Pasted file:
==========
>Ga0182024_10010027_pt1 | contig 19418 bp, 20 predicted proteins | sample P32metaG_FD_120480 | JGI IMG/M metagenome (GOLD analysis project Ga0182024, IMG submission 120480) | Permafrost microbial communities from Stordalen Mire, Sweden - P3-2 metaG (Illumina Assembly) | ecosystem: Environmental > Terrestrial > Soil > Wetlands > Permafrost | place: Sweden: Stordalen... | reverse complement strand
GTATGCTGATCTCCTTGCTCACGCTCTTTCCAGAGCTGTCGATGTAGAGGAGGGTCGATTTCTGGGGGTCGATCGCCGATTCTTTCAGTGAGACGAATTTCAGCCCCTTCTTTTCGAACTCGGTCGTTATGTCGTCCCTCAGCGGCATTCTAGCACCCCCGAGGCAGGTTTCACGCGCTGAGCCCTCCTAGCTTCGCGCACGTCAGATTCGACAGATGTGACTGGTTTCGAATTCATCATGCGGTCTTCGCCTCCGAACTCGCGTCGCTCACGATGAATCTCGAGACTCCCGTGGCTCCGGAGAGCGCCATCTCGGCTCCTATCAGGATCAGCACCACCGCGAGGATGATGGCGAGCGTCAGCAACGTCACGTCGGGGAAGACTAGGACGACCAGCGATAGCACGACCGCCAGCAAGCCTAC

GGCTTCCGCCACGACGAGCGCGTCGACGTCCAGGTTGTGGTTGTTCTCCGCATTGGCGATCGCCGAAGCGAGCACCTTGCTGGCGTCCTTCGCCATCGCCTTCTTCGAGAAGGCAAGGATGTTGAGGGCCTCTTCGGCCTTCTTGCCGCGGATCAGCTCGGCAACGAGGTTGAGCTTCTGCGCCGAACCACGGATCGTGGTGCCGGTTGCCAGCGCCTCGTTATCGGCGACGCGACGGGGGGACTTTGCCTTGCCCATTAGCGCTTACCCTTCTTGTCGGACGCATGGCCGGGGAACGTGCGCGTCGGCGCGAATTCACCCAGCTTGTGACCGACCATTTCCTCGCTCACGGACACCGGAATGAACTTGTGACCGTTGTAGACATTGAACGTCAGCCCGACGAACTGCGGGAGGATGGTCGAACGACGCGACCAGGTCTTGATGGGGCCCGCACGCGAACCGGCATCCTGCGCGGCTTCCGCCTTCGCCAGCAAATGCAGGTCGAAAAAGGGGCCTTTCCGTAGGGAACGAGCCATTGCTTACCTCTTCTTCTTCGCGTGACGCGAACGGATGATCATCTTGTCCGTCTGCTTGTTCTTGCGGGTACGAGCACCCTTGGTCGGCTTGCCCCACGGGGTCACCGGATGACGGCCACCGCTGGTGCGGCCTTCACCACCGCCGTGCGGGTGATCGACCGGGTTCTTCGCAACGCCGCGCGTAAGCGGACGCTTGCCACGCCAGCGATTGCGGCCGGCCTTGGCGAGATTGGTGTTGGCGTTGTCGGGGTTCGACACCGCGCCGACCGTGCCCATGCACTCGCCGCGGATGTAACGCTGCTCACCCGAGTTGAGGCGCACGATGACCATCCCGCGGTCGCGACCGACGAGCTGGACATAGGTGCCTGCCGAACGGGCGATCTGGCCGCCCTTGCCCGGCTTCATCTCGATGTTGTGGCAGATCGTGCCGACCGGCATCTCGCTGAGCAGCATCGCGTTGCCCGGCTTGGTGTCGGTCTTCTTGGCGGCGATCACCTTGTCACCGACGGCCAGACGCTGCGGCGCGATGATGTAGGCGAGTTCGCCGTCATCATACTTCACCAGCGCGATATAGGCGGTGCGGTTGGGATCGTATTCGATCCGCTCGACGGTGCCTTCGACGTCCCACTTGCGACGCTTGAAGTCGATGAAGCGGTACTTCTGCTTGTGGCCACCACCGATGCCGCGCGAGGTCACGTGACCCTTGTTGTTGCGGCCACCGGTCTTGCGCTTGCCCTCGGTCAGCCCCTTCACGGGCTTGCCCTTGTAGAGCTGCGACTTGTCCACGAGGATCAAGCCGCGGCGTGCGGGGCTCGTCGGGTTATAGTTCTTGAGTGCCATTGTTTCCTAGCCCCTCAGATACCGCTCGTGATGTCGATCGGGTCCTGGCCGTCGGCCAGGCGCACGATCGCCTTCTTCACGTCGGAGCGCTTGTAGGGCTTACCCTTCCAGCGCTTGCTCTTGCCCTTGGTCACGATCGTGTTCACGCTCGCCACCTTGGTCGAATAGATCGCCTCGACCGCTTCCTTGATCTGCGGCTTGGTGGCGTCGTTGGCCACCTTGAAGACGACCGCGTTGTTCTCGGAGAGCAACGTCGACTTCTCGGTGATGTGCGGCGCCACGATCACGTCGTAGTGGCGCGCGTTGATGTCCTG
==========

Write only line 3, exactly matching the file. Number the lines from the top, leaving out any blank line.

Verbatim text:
GGCTTCCGCCACGACGAGCGCGTCGACGTCCAGGTTGTGGTTGTTCTCCGCATTGGCGATCGCCGAAGCGAGCACCTTGCTGGCGTCCTTCGCCATCGCCTTCTTCGAGAAGGCAAGGATGTTGAGGGCCTCTTCGGCCTTCTTGCCGCGGATCAGCTCGGCAACGAGGTTGAGCTTCTGCGCCGAACCACGGATCGTGGTGCCGGTTGCCAGCGCCTCGTTATCGGCGACGCGACGGGGGGACTTTGCCTTGCCCATTAGCGCTTACCCTTCTTGTCGGACGCATGGCCGGGGAACGTGCGCGTCGGCGCGAATTCACCCAGCTTGTGACCGACCATTTCCTCGCTCACGGACACCGGAATGAACTTGTGACCGTTGTAGACATTGAACGTCAGCCCGACGAACTGCGGGAGGATGGTCGAACGACGCGACCAGGTCTTGATGGGGCCCGCACGCGAACCGGCATCCTGCGCGGCTTCCGCCTTCGCCAGCAAATGCAGGTCGAAAAAGGGGCCTTTCCGTAGGGAACGAGCCATTGCTTACCTCTTCTTCTTCGCGTGACGCGAACGGATGATCATCTTGTCCGTCTGCTTGTTCTTGCGGGTACGAGCACCCTTGGTCGGCTTGCCCCACGGGGTCACCGGATGACGGCCACCGCTGGTGCGGCCTTCACCACCGCCGTGCGGGTGATCGACCGGGTTCTTCGCAACGCCGCGCGTAAGCGGACGCTTGCCACGCCAGCGATTGCGGCCGGCCTTGGCGAGATTGGTGTTGGCGTTGTCGGGGTTCGACACCGCGCCGACCGTGCCCATGCACTCGCCGCGGATGTAACGCTGCTCACCCGAGTTGAGGCGCACGATGACCATCCCGCGGTCGCGACCGACGAGCTGGACATAGGTGCCTGCCGAACGGGCGATCTGGCCGCCCTTGCCCGGCTTCATCTCGATGTTGTGGCAGATCGTGCCGACCGGCATCTCGCTGAGCAGCATCGCGTTGCCCGGCTTGGTGTCGGTCTTCTTGGCGGCGATCACCTTGTCACCGACGGCCAGACGCTGCGGCGCGATGATGTAGGCGAGTTCGCCGTCATCATACTTCACCAGCGCGATATAGGCGGTGCGGTTGGGATCGTATTCGATCCGCTCGACGGTGCCTTCGACGTCCCACTTGCGACGCTTGAAGTCGATGAAGCGGTACTTCTGCTTGTGGCCACCACCGATGCCGCGCGAGGTCACGTGACCCTTGTTGTTGCGGCCACCGGTCTTGCGCTTGCCCTCGGTCAGCCCCTTCACGGGCTTGCCCTTGTAGAGCTGCGACTTGTCCACGAGGATCAAGCCGCGGCGTGCGGGGCTCGTCGGGTTATAGTTCTTGAGTGCCATTGTTTCCTAGCCCCTCAGATACCGCTCGTGATGTCGATCGGGTCCTGGCCGTCGGCCAGGCGCACGATCGCCTTCTTCACGTCGGAGCGCTTGTAGGGCTTACCCTTCCAGCGCTTGCTCTTGCCCTTGGTCACGATCGTGTTCACGCTCGCCACCTTGGTCGAATAGATCGCCTCGACCGCTTCCTTGATCTGCGGCTTGGTGGCGTCGTTGGCCACCTTGAAGACGACCGCGTTGTTCTCGGAGAGCAACGTCGACTTCTCGGTGATGTGCGGCGCCACGATCACGTCGTAGTGGCGCGCGTTGATGTCCTG